Five-Day School Week Gets Underway in Japan
July 18, 2002

The beginning of the new school year in April saw the implementation of the new Courses of Study. As part of measures aimed at giving students more room to grow, public schools are closed every Saturday now, whereas students previously had only two Saturdays off each month. The Ministry of Education, Culture, Sports, Science, and Technology hopes to provide kids with opportunities to have enriching experiences of society and nature with the help of schools, families, and communities. The idea is to enhance children's ability to learn on their own.

Taking the Initiative
On one Saturday in April, nine-year-old Shun Tamagawa, a fourth grader at an elementary school in Tokyo's Higashi-Murayama City, took part in a special Saturday class offered at the National Science Museum located in Ueno, Tokyo. He had been looking for something interesting to do on Saturdays, so when he heard about the program at the museum, he hurried to sign up. The theme of the class is different every week, and the day that Shun went, students made microscopes out of glass balls and examined strands of their hair. Shun said, "This was the first time for me to really look closely at one of my hairs. It was really cool." The program is extremely popular, and the museum saw a 50% rise in Saturday attendance in the month of April, drawing about 3,000 people.

FM Miki, a radio station located in Hyogo Prefecture's Miki City, began broadcasting a new program timed to coincide with the start of the five-day school week. The program, titled "Youth Corner Blackboard," is aimed at middle-school and high-school students and is broadcast from 12:00 to 1:00 PM every Saturday. It features two high-school students who take up various challenges on the air that have been "written" on a blackboard. Among their future activities, they plan to perform rakugo (a traditional Japanese form of comic monologue) in English.

Yoko Okada, who lives in Kyoto, has been taking her six-year-old daughter on excursions to learn about nature and inviting families with children of similar ages to come along. In April they went to a nearby river to collect edible wild plants, and in May they went to the beach to make salt from sea water.

From Aromatherapy to Canoeing
Many localities are also providing organized activities for kids. Tokyo's Shinagawa Ward is already operating one "smile school" that holds introductory classes for children in such subjects as go and cooking. After the introduction of the five-day school week, though, the ward plans to open three more such schools in September. These learning centers will be made by remodeling classrooms left empty by the falling number of students. And at specially designated model schools in Tokyo's Itabashi Ward, a program is being implemented that provides elementary and middle-school students with opportunities to experience with such traditional arts as flower arranging and the tea ceremony. Students can also study English and sports, and all the classes are taught by community volunteers.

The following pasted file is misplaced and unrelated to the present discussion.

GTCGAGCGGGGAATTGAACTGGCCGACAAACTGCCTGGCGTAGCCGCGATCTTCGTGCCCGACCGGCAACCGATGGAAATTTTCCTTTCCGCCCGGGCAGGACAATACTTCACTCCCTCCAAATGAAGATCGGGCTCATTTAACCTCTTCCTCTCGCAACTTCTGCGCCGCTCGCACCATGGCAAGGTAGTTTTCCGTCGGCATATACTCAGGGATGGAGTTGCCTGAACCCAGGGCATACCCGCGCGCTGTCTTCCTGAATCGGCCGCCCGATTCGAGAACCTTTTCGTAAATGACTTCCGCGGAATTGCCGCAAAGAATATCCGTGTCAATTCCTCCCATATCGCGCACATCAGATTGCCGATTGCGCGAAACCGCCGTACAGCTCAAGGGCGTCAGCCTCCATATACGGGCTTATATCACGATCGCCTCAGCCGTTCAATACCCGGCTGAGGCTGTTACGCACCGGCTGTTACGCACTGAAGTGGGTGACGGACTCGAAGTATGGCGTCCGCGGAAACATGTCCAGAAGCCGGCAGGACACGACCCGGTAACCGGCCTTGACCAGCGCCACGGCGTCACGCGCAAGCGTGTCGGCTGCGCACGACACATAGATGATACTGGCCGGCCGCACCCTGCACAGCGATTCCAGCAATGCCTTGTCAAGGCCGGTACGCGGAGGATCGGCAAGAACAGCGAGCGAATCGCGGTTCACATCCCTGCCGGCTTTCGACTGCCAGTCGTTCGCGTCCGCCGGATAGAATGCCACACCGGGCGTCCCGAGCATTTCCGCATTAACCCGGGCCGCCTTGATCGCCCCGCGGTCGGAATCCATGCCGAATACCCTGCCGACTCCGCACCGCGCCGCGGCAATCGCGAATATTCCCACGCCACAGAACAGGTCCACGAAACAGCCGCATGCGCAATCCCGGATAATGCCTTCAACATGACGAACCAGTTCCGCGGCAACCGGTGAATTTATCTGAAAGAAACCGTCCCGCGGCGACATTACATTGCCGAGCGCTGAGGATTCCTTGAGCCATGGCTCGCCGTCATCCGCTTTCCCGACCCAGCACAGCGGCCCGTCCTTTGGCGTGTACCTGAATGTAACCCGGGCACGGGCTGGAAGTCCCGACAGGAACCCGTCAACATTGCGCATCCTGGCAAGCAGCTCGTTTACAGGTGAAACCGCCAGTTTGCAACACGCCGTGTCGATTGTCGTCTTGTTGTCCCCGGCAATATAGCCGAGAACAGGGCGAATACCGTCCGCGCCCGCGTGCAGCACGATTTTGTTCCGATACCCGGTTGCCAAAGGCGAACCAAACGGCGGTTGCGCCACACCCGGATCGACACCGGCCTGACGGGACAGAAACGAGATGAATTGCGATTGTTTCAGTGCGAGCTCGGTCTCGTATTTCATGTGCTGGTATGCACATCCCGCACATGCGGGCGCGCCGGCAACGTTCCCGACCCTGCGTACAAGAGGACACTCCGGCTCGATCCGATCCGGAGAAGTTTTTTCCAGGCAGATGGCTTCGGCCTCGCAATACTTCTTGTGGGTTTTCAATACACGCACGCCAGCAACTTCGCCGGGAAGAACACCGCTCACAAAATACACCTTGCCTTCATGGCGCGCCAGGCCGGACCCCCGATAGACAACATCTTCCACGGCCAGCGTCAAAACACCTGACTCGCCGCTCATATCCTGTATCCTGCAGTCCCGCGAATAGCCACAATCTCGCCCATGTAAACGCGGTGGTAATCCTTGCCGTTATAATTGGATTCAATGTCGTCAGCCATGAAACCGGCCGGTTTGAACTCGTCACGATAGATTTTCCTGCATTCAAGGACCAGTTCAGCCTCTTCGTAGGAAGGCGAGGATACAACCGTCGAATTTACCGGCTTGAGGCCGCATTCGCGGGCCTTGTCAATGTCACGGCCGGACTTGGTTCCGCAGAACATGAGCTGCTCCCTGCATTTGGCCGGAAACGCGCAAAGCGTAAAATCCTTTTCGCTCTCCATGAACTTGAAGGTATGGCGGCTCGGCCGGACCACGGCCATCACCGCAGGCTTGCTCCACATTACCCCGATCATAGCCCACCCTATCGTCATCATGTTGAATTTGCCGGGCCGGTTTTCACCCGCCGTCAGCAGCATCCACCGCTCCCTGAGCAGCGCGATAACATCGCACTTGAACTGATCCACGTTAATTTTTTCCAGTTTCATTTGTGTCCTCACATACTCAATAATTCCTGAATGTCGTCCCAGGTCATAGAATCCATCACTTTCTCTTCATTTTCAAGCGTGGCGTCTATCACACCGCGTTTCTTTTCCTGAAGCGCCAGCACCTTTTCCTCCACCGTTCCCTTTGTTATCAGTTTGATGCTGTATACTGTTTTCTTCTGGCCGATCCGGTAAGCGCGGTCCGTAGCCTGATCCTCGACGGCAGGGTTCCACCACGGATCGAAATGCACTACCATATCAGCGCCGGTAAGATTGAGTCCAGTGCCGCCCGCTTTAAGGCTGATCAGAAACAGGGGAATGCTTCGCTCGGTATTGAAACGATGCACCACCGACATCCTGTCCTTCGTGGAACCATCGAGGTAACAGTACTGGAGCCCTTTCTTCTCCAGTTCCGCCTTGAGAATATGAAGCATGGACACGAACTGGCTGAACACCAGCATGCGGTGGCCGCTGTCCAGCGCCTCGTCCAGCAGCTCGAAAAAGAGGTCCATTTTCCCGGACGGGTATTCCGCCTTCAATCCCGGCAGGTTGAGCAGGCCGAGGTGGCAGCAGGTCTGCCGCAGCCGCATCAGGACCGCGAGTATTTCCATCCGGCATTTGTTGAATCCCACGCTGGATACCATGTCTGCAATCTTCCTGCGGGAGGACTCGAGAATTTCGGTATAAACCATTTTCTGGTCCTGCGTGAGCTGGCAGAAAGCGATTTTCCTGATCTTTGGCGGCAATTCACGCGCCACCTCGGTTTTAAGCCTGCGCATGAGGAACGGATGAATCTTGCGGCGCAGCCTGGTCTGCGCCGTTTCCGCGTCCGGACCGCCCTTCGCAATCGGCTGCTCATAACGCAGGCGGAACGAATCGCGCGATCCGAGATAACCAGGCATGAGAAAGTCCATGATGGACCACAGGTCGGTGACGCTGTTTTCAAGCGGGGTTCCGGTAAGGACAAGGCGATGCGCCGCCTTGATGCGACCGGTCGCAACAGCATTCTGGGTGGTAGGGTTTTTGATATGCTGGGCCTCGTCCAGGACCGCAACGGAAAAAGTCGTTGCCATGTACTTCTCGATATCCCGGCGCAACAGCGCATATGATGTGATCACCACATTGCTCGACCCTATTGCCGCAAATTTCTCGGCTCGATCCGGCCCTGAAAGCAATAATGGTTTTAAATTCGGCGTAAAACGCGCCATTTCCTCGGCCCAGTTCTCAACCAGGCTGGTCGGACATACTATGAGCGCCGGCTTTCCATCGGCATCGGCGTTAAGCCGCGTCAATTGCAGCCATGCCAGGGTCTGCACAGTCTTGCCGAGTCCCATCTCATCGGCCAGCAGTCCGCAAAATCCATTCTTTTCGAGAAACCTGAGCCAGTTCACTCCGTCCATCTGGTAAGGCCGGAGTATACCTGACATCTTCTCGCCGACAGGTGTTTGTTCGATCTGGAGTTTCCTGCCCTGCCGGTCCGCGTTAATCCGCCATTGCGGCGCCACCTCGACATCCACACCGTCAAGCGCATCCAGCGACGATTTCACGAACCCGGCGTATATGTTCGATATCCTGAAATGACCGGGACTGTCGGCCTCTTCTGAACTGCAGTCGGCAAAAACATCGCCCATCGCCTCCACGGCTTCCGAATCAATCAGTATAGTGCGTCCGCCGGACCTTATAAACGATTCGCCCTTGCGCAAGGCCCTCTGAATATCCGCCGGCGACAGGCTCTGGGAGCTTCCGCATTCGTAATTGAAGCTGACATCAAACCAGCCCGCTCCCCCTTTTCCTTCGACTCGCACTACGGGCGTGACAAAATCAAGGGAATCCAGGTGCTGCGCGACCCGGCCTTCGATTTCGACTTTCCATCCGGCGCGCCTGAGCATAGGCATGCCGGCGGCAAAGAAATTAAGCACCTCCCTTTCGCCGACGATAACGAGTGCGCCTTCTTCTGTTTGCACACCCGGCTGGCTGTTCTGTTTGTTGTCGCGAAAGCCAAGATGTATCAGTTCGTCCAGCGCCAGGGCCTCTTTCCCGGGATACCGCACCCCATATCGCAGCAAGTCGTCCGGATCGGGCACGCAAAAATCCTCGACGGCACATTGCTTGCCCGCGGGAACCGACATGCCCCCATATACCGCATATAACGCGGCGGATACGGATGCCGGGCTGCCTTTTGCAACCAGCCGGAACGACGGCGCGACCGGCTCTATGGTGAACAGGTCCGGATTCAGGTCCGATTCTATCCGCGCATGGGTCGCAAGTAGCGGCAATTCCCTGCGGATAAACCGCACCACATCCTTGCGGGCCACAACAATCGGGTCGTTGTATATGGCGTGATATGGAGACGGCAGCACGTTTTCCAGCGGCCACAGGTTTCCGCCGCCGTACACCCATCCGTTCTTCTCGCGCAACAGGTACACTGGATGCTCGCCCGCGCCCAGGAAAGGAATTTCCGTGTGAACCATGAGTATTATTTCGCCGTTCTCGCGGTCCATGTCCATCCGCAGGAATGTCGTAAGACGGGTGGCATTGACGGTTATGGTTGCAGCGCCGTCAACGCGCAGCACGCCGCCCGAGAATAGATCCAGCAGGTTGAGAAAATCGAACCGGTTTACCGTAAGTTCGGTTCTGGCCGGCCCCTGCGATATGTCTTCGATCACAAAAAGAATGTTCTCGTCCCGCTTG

Different regions have been making different types of programs available for children. In Yokosuka City, Kanagawa Prefecture, students are learning about local history and culture. Elementary-school students in Chiba Prefecture's Miyoshi are getting a taste of farming. Kids and their parents in Kawamoto, Saitama Prefecture, are participating in sports camps and competitions together. In Gunma Prefecture's Takasaki City there are classes in canoeing. Students in Takanezawa, Tochigi Prefecture, can study aromatherapy. In Akeno, Ibaraki Prefecture, meanwhile, there are plans to teach children about the wadaiko (Japanese drum) and other traditional arts.

Some Schools Opt for Extra Study
While many cities and towns across the country are providing children with opportunities to gain new experiences, other places are offering supplementary tutoring instead. In Tokyo's Taito Ward every middle school has set up "Saturday schools" at which kids can take supplementary classes in Japanese, mathematics, and English on Saturday mornings. In addition to giving students every Saturday off, the new Courses of Study also cut the curriculum by 30%, something that has led many parents to fear that students' academic abilities may decline. And while public schools went to a five-day school week in April only 43% of private middle schools and 59% of private high schools give students every Saturday off. This has led some parents to fear that public-school students may fall behind their counterparts in private schools. It appears that the tutoring sessions offered on Saturday's are aimed to ease parents' anxieties.

In Ota, Gunma Prefecture, a program has begun that provides one-to-one instruction for elementary-school students in the fifth and sixth grades who are having difficulty with math. The local board of education believes that math is a subject in which it is relatively easy to determine the areas that students are having problems with and that scores can be brought up quickly with a bit of practice. The idea is that once math scores rise, children will gain confidence and enthusiasm that they can apply to their studies in other subjects as well.

These extra-study courses are not mandatory, though, and some parents seem quite content to take Saturday as a day for family outings. Whether they go to school on Saturdays or not, kids these days have no shortage of things to do.

Copyright (c) 2002 Japan Information Network. Edited by Japan Echo Inc. based on domestic Japanese news sources. Articles presented here are offered for reference purposes and do not necessarily represent the policy or views of the Japanese Government.
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